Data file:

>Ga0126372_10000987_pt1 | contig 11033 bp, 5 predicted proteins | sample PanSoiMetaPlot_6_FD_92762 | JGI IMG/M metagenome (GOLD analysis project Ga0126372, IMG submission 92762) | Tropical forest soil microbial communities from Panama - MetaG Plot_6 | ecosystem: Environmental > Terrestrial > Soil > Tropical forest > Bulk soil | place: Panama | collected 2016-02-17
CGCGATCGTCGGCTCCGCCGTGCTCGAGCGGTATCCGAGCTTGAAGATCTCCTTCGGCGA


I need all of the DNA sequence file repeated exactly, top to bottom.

>Ga0126372_10000987_pt1 | contig 11033 bp, 5 predicted proteins | sample PanSoiMetaPlot_6_FD_92762 | JGI IMG/M metagenome (GOLD analysis project Ga0126372, IMG submission 92762) | Tropical forest soil microbial communities from Panama - MetaG Plot_6 | ecosystem: Environmental > Terrestrial > Soil > Tropical forest > Bulk soil | place: Panama | collected 2016-02-17
CGCGATCGTCGGCTCCGCCGTGCTCGAGCGGTATCCGAGCTTGAAGATCTCCTTCGGCGA